Learning to think critically
Someone asked me recently what my favourite age to teach is. My experiences of teaching different age groups have been in quite different contexts, but my favourite teaching years were while I was teaching Year 3 and 4s. My main reason for enjoying this was the development that occurs at that age in children’s ability to think critically about issues and ideas.
Critical thinking is not the ability to be critical or negative. Rather, it is the ability to look at ideas, issues and information from a variety of angles and view points, using multiple sources of information, and then weighing things up against values and intuition to develop informed opinions and make well thought out decisions.
I always find it amazing when you read that stoats were introduced in New Zealand to help fix the rabbit problem, and other problem solving tasks that didn’t quite go to plan. I often wonder how critically these people thought through the solution to the problem, and how on earth they managed to get it so wrong. Edward de Bono’s thinking hats (Information here) could really have helped them out!
I once had a fascinating discussion with my class about whether or not Jesus actually wanted to die on the cross. It was interesting to watch as children grappled with verses such as “take this cup from me… but if it is your will..” along with John 3:16 and other verses of God’s great love for us. I sat in awe as these children debated in such a healthy and sincere way, looking in multiple parts of the Bible and linking this with what they knew about Jesus already in order to form their views. I think in many ways it gave them a greater appreciation for the love Jesus has for them, grappling with the idea that it might not have been His ideal way to spend the afternoon, but that He chose to do this for them anyway.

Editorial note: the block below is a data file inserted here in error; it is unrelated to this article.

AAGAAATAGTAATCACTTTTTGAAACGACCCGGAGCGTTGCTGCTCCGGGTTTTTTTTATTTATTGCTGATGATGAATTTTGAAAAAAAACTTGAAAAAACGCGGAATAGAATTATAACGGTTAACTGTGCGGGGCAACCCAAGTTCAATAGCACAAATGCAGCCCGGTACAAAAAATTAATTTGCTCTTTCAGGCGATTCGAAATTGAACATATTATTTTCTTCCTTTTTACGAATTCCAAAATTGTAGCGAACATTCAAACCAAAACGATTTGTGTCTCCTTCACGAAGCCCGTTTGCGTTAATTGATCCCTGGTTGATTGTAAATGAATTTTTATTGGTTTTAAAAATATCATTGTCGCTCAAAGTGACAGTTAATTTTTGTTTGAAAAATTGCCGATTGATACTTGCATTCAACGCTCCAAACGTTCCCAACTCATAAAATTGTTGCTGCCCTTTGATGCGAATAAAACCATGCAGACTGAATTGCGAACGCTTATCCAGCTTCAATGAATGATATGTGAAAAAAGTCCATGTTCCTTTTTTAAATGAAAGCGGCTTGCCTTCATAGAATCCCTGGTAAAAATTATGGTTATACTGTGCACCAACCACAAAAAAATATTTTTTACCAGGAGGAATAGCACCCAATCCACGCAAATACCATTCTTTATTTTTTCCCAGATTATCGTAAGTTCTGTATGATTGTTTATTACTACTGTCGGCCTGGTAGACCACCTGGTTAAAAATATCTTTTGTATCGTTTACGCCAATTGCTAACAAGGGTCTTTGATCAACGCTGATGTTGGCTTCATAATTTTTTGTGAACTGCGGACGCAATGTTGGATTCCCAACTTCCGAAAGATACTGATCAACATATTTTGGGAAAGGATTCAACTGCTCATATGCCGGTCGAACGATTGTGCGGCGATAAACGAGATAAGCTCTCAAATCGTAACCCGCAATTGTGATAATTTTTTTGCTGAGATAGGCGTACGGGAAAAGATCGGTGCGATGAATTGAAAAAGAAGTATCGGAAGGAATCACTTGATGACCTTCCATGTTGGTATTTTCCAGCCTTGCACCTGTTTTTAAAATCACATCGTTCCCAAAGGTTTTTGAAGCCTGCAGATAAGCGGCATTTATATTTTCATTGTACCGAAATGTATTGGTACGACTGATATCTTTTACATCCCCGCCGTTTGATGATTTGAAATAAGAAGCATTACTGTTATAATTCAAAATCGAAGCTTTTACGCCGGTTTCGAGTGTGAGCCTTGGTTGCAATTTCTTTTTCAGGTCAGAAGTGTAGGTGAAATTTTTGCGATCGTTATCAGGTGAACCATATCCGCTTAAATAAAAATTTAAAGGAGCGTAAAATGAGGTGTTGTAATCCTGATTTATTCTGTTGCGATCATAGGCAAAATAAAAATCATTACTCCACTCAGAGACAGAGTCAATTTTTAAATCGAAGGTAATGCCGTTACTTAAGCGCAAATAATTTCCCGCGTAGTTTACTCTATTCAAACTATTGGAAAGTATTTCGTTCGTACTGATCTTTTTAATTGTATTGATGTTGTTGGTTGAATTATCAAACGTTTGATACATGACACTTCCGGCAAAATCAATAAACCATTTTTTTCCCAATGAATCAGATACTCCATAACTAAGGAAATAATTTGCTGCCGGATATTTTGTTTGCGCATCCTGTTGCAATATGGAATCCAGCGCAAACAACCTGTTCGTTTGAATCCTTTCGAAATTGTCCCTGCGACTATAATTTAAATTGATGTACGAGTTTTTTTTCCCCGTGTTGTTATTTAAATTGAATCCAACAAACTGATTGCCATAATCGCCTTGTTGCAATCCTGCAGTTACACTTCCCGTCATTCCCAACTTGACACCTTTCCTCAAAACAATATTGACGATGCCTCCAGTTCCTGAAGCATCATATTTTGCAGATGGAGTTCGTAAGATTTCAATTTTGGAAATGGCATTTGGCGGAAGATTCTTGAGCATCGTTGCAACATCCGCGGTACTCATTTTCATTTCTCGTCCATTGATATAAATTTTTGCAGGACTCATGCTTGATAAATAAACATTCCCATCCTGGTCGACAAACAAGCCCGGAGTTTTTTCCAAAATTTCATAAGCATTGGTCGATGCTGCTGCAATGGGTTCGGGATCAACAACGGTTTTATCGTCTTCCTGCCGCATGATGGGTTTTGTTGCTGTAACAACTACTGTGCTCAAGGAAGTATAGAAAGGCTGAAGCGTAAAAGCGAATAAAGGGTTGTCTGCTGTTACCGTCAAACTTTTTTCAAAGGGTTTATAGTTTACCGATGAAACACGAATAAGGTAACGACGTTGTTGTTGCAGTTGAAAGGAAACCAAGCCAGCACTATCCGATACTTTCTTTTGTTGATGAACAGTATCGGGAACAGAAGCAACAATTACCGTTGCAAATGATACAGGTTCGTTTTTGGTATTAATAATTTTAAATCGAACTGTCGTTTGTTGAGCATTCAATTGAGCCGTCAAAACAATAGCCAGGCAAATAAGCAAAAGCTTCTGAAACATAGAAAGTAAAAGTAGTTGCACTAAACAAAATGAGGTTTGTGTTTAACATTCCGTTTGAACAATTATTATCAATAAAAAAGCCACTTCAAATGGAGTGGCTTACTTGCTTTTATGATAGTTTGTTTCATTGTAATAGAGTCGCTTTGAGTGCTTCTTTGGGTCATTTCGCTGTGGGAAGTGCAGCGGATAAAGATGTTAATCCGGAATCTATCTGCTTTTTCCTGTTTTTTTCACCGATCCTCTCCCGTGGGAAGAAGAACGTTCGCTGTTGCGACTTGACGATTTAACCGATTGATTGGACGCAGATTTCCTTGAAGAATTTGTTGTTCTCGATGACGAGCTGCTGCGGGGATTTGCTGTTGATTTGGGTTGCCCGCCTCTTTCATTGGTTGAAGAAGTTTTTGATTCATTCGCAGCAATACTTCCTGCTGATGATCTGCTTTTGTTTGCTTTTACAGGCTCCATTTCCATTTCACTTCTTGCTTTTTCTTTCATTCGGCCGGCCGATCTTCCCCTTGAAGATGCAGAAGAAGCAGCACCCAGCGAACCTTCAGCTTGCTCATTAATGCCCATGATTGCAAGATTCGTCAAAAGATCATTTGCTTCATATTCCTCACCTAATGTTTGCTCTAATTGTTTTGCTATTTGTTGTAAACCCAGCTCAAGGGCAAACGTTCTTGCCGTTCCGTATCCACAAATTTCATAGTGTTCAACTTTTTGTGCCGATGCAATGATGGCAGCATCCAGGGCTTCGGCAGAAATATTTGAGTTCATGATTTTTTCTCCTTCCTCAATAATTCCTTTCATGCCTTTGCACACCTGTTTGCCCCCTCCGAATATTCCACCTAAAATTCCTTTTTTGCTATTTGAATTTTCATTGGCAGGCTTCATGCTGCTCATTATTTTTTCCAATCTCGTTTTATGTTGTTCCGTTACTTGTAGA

A great Christian educator in Australia, Rev Bob Frisken, teaches that we should never be afraid to let children examine ideas or issues if they are seeking truth, because we have a big God that is truth, and if they are seeking truth they will find God.
I encourage you to discuss age-appropriate issues and ideas with your children. Help them to examine these from different angles and find a variety of sources of information to support and challenge. Look at different verses in the Bible that can be related to an issue and help your child examine the principles of truth that could help them to weigh other information up against their values.
As we teach children these processes in a safe environment, we are giving them the tools to think critically for themselves as the grow older. I believe that the skills to think critically are crucial in the ever increasingly information rich world that we live in. If we don’t learn to think critically we can be tossed and thrown by every popular thought that comes and goes. Having the ability to think critically gives people the power therefore to stand up and make a difference.